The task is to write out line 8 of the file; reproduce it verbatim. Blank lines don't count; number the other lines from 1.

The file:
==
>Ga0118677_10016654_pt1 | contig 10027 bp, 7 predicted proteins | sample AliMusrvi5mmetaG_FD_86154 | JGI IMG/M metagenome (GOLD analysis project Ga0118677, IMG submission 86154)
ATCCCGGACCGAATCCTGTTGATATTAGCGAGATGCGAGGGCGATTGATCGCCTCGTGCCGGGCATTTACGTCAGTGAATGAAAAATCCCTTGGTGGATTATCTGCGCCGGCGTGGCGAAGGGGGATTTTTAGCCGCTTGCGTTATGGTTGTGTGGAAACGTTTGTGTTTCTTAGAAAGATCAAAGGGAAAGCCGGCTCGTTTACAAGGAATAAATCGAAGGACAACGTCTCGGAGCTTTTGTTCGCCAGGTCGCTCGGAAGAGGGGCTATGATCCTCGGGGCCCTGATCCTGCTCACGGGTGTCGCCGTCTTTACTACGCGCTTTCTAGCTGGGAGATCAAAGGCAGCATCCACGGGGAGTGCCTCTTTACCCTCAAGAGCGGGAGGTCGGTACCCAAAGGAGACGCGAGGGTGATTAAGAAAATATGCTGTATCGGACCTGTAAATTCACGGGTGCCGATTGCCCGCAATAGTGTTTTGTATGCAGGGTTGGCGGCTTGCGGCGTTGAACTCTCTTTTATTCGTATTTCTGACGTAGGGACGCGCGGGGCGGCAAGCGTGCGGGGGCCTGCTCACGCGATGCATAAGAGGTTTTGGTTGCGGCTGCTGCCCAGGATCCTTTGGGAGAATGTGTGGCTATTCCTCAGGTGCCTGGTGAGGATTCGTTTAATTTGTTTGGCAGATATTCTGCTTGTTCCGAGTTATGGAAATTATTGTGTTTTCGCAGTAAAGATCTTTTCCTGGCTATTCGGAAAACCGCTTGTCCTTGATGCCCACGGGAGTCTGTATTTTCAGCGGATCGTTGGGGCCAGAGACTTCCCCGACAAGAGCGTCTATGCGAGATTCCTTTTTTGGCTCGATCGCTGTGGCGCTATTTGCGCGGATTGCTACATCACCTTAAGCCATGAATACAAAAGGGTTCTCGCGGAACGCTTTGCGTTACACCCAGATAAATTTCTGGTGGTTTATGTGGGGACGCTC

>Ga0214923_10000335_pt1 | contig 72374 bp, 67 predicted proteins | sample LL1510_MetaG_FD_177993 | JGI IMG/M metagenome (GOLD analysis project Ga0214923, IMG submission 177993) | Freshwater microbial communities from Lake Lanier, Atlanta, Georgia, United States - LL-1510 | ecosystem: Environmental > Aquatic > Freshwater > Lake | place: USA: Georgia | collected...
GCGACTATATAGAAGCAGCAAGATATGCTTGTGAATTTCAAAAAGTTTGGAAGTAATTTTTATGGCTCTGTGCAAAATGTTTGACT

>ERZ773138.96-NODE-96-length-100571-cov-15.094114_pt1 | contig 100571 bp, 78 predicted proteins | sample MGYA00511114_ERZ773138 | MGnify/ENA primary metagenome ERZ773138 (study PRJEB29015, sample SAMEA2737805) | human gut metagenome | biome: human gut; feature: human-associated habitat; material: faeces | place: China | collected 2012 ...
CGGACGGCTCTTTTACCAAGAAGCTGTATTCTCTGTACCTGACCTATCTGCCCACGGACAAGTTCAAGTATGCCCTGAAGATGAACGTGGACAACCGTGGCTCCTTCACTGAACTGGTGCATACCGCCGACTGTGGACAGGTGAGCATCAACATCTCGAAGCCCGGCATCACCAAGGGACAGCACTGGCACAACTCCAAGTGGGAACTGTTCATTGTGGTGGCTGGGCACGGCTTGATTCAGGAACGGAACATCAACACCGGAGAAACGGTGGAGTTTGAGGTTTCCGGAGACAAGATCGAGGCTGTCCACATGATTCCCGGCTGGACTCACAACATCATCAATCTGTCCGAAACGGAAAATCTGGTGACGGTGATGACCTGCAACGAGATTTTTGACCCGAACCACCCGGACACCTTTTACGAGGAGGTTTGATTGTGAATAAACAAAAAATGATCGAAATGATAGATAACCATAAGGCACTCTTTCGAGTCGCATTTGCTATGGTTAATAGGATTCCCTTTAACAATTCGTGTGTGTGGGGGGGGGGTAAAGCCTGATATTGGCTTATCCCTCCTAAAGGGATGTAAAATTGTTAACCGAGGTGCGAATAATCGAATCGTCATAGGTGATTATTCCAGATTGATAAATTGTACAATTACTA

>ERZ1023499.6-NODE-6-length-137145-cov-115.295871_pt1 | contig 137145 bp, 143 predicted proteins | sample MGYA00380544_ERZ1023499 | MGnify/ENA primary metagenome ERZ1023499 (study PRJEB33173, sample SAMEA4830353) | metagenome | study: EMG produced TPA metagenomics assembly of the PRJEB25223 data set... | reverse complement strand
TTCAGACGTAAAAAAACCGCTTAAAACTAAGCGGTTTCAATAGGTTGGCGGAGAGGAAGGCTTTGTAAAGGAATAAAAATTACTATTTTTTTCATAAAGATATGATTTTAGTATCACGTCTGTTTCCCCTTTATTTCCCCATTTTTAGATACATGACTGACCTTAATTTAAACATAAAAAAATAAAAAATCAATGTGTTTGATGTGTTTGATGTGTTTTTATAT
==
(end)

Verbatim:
TTCAGACGTAAAAAAACCGCTTAAAACTAAGCGGTTTCAATAGGTTGGCGGAGAGGAAGGCTTTGTAAAGGAATAAAAATTACTATTTTTTTCATAAAGATATGATTTTAGTATCACGTCTGTTTCCCCTTTATTTCCCCATTTTTAGATACATGACTGACCTTAATTTAAACATAAAAAAATAAAAAATCAATGTGTTTGATGTGTTTGATGTGTTTTTATAT